Teachers will benefit from a new salary structure from Jan -FG

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the Minister of State for Education, Chukwuemeka Nwajiubasays teachers will start benefiting from the new salary structure promised by President Muhammadu Buhari from January 2022.

Nwajiuba made the revelation Thursday in Abuja at a symposium organized by the Ministry of Education.

The symposium is among the activities marking the upcoming World Teachers’ Day 2021 with the theme “Teachers at the heart of reviving education”.

The minister, who was represented by the ministry’s permanent secretary, Sonny Echono, noted that work was being concluded on the improved salary structure.

He further disclosed that work is also underway on other incentives promised by the President on World Teachers’ Day 2020.

He pointed out that other incentives ranged from stipends, housing, training to extending the year of service from 35 to 40 years.

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“The president has approved the improved salary structure and we will complete it very soon.

“The president has expressly approved that it take effect from 2022.

“We are doing everything to complete it so that by January 2022, teachers will receive the remuneration they deserve.

“We are accelerating the implementation process to see that by the end of the year we will be able to tell Mr. President that all the incentives he has approved are ready to be implemented,” did he declare.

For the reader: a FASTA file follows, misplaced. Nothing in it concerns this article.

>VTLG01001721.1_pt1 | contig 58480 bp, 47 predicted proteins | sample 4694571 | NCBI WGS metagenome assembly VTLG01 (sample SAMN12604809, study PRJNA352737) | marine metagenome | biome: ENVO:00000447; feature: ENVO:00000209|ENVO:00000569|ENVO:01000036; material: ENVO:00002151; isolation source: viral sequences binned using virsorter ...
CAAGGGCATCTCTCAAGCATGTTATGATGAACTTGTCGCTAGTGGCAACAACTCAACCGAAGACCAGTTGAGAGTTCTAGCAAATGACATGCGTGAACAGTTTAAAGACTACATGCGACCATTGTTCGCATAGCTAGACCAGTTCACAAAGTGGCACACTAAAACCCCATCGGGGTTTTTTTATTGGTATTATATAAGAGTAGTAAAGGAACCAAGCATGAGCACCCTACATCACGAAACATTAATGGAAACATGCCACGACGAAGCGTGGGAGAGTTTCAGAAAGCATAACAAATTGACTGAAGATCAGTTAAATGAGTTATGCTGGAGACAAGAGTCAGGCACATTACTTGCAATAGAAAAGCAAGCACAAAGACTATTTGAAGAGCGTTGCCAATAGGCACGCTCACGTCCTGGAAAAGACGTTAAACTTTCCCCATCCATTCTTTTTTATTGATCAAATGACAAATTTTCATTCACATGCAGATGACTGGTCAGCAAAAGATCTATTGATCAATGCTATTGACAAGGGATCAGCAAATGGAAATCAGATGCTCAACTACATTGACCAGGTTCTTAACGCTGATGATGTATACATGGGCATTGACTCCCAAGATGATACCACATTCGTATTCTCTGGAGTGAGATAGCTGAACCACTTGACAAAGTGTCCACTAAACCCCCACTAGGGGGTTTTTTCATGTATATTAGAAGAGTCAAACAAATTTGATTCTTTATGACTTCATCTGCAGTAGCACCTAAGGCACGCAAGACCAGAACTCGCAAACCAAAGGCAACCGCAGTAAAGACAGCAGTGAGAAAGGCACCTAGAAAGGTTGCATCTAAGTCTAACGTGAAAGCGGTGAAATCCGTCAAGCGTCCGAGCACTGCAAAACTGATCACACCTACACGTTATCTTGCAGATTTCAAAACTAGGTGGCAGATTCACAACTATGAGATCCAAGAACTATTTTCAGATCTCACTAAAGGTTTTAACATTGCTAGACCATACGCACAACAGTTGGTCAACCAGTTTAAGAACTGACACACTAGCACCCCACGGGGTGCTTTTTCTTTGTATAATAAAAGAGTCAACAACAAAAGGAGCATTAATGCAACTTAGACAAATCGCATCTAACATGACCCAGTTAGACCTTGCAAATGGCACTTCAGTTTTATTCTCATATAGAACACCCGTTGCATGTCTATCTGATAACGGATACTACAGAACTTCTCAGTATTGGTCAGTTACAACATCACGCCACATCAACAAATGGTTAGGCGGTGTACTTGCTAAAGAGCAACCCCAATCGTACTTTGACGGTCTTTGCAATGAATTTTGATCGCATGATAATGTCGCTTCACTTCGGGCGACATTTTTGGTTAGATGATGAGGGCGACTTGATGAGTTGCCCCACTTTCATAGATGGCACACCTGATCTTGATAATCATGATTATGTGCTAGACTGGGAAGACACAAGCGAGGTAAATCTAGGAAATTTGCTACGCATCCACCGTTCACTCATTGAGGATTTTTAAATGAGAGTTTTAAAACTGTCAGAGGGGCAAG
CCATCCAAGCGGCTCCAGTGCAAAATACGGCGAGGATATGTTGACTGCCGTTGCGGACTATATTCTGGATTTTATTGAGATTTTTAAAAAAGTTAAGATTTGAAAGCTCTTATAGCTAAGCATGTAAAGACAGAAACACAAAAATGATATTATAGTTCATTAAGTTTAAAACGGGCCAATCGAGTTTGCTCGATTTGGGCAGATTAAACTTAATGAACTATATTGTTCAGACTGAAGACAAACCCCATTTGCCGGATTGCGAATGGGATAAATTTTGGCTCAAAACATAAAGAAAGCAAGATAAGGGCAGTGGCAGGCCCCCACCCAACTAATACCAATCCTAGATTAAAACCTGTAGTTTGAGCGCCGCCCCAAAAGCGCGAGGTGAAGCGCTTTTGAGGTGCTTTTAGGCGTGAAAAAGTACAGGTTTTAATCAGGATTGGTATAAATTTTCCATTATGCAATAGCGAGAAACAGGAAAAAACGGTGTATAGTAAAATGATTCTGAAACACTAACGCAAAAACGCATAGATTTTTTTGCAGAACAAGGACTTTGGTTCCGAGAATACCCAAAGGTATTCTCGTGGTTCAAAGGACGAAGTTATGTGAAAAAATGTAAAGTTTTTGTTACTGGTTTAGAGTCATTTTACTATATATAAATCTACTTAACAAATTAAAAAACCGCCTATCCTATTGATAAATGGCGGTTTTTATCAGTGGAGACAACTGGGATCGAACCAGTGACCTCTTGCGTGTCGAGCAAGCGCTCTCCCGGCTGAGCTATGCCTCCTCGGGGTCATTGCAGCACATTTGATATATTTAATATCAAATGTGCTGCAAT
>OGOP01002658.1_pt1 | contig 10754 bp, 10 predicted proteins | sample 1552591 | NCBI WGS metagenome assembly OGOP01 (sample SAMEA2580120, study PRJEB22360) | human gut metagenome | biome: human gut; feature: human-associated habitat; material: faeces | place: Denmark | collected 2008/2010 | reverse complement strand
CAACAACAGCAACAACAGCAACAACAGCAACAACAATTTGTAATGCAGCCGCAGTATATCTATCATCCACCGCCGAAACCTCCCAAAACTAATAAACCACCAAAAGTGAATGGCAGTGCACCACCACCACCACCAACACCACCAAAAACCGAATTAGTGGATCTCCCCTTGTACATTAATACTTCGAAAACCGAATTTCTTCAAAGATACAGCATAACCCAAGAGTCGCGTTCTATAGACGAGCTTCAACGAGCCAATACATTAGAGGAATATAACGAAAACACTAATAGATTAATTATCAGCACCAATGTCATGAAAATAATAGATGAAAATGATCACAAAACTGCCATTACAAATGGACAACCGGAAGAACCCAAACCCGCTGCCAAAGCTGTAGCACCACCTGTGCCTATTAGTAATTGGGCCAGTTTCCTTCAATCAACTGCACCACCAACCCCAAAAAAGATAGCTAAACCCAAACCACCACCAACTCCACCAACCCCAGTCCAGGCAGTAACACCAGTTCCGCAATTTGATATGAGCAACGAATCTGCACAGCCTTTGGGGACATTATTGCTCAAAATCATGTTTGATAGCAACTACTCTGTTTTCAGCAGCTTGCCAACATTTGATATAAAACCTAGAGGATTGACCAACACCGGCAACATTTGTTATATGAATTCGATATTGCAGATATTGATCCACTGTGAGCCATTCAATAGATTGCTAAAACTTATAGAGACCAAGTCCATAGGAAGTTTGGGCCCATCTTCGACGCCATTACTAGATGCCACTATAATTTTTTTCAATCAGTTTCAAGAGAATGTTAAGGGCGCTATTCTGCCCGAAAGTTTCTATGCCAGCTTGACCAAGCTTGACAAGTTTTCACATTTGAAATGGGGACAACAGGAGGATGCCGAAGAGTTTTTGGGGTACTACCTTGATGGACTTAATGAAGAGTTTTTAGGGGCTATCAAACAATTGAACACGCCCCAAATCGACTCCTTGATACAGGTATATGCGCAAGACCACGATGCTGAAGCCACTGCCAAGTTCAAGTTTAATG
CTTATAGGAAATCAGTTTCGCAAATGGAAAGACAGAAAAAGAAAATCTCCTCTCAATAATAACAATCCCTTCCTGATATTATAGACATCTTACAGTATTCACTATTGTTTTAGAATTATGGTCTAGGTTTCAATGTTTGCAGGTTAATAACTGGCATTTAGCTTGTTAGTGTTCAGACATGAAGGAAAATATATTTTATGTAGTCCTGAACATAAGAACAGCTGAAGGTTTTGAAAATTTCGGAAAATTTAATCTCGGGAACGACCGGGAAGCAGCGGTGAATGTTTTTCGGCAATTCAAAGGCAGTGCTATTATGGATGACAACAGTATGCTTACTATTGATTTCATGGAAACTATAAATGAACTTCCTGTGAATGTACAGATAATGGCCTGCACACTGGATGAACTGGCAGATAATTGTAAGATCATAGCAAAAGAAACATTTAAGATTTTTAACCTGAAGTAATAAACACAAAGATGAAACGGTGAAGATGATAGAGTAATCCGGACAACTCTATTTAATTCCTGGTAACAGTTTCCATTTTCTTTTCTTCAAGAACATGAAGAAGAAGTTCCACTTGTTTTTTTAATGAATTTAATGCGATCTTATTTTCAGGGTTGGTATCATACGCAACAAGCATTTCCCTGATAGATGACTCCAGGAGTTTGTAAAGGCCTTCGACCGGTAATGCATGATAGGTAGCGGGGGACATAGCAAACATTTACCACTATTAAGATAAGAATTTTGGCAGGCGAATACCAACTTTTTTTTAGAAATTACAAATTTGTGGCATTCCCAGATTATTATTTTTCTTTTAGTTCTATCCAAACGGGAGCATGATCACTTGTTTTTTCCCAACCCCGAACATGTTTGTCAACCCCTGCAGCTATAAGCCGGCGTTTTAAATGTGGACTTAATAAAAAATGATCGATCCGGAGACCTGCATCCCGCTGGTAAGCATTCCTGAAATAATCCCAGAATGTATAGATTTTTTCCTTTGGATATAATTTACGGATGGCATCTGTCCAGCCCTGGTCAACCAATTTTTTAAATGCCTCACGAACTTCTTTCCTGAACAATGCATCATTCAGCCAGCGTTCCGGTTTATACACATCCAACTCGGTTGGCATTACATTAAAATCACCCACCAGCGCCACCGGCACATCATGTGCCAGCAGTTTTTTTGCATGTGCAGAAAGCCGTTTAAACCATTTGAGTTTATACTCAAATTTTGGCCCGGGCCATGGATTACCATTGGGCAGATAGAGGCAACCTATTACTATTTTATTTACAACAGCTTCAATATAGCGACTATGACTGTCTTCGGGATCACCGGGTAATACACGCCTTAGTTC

He added: “The President has taken the lead in endorsing a far-reaching and revitalizing agenda for the teaching profession in this country and there are many gentle inducements to that.

“All it takes is for other downstream actors, like state governors, the National Assembly and others, to get involved in this initiative and make sure the implementation goes through. runs smoothly.

“For example, we’re tired of hearing how long teachers have to pay salaries in the states.

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“It’s criminal. So with the new initiative, we have an incentive to attract the best minds and retain them in the teaching profession.

“All welfare issues including housing, training and retraining, improved pay, allowances are taken care of,” he said.

He commended Nigerian teachers for the sacrifice despite the many challenges faced in carrying out their duties.

He urged them to readjust to adapt to the new normal brought about by the COVID-19 pandemic by being more tech savvy.

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Professor Josiah Ajiboye, guest speaker at the event, said the COVID-19 pandemic has abruptly changed the global education system, with African countries being the most affected.

Ajiboye, who is the Registrar and Chief Executive of the Teacher Registration Council (TRCN), said all countries in the world were affected by the pandemic.

He said, however, that while some continents have been able to adapt quickly to the new normal, African countries including Nigeria have struggled to adapt to basic technology learning.

He said: “Our problem in Africa was compounded because only a third had access to internet facilities.

“In Nigeria, about 62% of the population has access to the internet.

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“Unfortunately, about 97% of the number are in urban areas, creating a huge digital divide between urban and rural areas.

“We know the government has tried to help bridge the gap by engaging the media, especially radio for those living in rural areas, but it hasn’t done much.”

He said the new normal of using information and communication technology (ICT) for teaching and learning had come to stay and Nigerian teachers could not afford to be left behind. account.

He encouraged teachers to undergo ICT training in order to be relevant in the 21st century, adding that the role of the teacher gravitated more towards that of a facilitator.

Ajiboye assured that the TRCN would continue to play its part in developing a career path for Nigerian teachers, among others. (NOPE)

William M. Mayer